After he informed her that New Mexico was indeed a state, she again went to speak with her supervisor, then told Clarkson, “‘My supervisor and I have verified that New Mexico is a state,'” he recounted.

“Basically, they went back and did a Google search,” he said.

At one point, the clerk also complimented him on his English, he said, noting that his now-wife, who is an immigrant, thought it was hilarious.

Leah Gurowitz, spokeswoman for District of Columbia Courts, wrote in a statement, “We understand that a clerk in our Marriage Bureau made a mistake regarding New Mexico’s 106-year history as a state. We very much regret the error and the slight delay it caused a New Mexico resident in applying for a DC marriage license.”

Read the whole story here.

DCG

Better than Drudge Report. Check out Whatfinger News, the Internet’s conservative frontpage founded by ex-military!

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Google Employees Discussed Manipulation of Search Results After Trump Travel Ban

Shocker, not.

DCG

Better than Drudge Report. Check out Whatfinger News, the Internet’s conservative frontpage founded by ex-military!

 

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Media blackout: Email shows Google tried to help elect Clinton

I saw this Monday night. And as predicted, the DNC-loving media are not reporting on Tucker’s story.

And who are the ones colluding?

DCG

Better than Drudge Report. Check out Whatfinger News, the Internet’s conservative frontpage founded by ex-military!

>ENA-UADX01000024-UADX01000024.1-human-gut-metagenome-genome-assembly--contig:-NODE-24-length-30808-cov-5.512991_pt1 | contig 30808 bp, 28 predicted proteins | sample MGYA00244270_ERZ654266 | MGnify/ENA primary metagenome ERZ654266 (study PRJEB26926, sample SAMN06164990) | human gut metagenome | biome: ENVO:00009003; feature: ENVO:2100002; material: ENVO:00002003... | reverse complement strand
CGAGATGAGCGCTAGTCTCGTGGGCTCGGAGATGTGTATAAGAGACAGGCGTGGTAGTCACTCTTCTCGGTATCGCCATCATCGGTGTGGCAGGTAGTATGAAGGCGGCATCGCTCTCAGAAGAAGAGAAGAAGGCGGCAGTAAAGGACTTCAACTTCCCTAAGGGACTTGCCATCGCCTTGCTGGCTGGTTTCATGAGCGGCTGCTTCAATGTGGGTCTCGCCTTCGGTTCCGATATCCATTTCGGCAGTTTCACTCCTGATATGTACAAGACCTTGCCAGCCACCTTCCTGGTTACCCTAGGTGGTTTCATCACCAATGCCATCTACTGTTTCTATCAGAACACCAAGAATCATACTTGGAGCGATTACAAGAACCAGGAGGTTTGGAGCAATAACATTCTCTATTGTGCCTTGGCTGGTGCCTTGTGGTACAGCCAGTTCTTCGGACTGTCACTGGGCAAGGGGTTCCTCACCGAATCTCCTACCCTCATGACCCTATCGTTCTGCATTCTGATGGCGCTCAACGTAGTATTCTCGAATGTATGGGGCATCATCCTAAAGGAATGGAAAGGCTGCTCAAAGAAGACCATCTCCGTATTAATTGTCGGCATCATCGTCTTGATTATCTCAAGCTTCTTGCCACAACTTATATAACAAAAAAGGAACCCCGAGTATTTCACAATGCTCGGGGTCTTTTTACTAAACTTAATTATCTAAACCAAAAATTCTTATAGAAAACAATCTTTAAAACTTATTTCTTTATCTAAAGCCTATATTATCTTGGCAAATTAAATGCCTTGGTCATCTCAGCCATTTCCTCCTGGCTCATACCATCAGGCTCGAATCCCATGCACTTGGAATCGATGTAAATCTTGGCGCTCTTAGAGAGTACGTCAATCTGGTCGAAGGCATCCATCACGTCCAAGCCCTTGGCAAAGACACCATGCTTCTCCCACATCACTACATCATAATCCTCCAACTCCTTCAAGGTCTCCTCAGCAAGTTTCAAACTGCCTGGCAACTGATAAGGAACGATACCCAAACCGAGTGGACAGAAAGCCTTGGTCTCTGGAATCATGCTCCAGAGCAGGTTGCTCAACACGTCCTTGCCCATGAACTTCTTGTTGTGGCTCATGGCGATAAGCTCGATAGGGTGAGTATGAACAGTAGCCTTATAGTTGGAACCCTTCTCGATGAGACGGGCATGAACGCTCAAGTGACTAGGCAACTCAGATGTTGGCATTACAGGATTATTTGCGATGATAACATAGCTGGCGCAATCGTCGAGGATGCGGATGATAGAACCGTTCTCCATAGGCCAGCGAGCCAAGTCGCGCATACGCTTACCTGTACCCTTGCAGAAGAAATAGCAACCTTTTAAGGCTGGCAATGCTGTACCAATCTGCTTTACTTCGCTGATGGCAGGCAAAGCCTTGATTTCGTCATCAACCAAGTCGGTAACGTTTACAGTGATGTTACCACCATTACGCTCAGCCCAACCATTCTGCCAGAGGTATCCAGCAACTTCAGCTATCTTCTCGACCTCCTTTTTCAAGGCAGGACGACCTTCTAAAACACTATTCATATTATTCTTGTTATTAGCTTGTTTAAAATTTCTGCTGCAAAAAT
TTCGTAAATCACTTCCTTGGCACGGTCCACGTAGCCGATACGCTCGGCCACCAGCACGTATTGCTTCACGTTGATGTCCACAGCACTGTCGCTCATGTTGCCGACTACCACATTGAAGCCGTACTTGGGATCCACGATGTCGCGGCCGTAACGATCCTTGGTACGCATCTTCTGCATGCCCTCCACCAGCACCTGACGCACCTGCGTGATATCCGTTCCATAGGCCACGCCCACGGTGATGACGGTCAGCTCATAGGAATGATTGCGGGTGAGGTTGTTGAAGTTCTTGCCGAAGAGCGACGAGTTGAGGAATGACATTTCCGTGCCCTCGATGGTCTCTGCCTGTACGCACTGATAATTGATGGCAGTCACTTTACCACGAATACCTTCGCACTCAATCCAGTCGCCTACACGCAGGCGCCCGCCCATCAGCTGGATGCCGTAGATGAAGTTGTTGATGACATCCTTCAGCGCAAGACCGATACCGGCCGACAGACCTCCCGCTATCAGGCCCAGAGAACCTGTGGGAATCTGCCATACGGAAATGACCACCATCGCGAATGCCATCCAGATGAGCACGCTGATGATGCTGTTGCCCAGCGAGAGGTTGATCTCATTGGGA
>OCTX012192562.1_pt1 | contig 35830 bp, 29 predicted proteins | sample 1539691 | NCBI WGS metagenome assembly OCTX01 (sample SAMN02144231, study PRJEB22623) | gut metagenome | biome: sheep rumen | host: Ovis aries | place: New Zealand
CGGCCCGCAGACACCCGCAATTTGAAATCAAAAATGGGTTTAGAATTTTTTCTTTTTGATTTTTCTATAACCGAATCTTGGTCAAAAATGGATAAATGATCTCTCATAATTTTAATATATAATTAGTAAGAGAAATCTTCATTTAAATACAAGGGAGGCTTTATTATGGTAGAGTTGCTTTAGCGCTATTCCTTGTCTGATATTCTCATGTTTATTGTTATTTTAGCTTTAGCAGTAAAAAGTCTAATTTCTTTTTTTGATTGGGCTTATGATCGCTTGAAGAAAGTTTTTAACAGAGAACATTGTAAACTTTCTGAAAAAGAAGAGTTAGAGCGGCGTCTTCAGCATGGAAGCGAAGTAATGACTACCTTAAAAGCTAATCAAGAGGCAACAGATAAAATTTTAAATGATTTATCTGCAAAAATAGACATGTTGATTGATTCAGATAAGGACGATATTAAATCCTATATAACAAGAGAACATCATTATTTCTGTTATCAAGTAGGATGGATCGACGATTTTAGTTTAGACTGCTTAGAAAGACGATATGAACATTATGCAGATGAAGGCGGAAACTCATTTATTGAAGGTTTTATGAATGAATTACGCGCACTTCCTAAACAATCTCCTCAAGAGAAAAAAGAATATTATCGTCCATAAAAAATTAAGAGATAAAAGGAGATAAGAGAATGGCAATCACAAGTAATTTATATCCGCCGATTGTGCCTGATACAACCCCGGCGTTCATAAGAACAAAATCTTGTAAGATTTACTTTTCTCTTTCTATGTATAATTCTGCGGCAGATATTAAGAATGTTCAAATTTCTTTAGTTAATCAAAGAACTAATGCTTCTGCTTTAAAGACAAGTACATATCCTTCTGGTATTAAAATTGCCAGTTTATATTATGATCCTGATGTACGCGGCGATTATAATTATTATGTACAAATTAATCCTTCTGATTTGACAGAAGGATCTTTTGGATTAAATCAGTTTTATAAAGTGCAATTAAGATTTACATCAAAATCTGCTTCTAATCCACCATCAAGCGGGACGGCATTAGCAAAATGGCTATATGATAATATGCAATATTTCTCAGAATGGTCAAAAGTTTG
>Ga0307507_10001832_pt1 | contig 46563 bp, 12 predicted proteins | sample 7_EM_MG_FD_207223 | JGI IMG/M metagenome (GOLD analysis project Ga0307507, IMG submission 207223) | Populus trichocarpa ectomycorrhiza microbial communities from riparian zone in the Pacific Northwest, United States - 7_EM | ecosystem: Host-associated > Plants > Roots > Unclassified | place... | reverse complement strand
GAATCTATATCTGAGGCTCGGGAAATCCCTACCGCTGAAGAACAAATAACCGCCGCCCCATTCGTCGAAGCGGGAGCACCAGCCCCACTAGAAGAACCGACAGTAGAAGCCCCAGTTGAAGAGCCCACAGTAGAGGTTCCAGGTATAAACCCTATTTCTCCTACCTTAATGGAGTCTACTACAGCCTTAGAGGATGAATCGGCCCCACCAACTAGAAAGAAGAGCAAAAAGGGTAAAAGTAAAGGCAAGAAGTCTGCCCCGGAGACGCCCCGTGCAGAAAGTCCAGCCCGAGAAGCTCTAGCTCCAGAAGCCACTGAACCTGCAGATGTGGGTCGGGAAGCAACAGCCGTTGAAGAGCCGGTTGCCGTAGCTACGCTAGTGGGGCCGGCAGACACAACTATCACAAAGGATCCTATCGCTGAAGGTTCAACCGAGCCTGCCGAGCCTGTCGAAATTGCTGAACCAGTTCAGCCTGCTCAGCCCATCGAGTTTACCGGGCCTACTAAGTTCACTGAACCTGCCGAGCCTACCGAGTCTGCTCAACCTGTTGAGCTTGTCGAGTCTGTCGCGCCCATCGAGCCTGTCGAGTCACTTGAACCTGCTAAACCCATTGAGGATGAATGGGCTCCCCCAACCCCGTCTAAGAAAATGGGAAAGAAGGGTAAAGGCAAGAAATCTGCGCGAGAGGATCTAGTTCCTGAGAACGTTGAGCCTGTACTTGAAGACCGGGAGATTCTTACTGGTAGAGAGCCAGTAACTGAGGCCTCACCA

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Vogue magazine asks, "Should we still let children play with toy guns?"


It’s the “Classic Mother BB Gun Block.”
Pro-tip for the women cited in this article: We have THOUSANDS of strict gun laws already on the books. The problem is enforcement and those darn criminals who don’t obey them.
And if you’re interested in teaching your child about proper firearm safety instead of an irrational fear, there are LOTS of resources available. For example, see here, here, here, here, here and here.
From Yahoo (originally from Vogue): Over the weekend, on a party supplies run at Flying Tiger, the charming Danish discount store, my 4-year-old daughter’s eyes sparkled at the sight of a neon-color water gun. “Can I have that?” she asked—the same question she’d repeated at the sight of the modeling clay and princess crowns and silly straws.
I wavered for a beat. I’d come of age in the late ’80s and ’90s—the height of the backyard Super Soaker battle. And before that water gun became the hottest ticket at Toys “R” Us, my brother and I had wielded tiny green plastic water pistols filled and refilled with rudimentary plugs, sneakily shooting each other in the eyes. I remember all of this as pure, absurd fun.
“No,” I told my daughter, and briskly steered her on.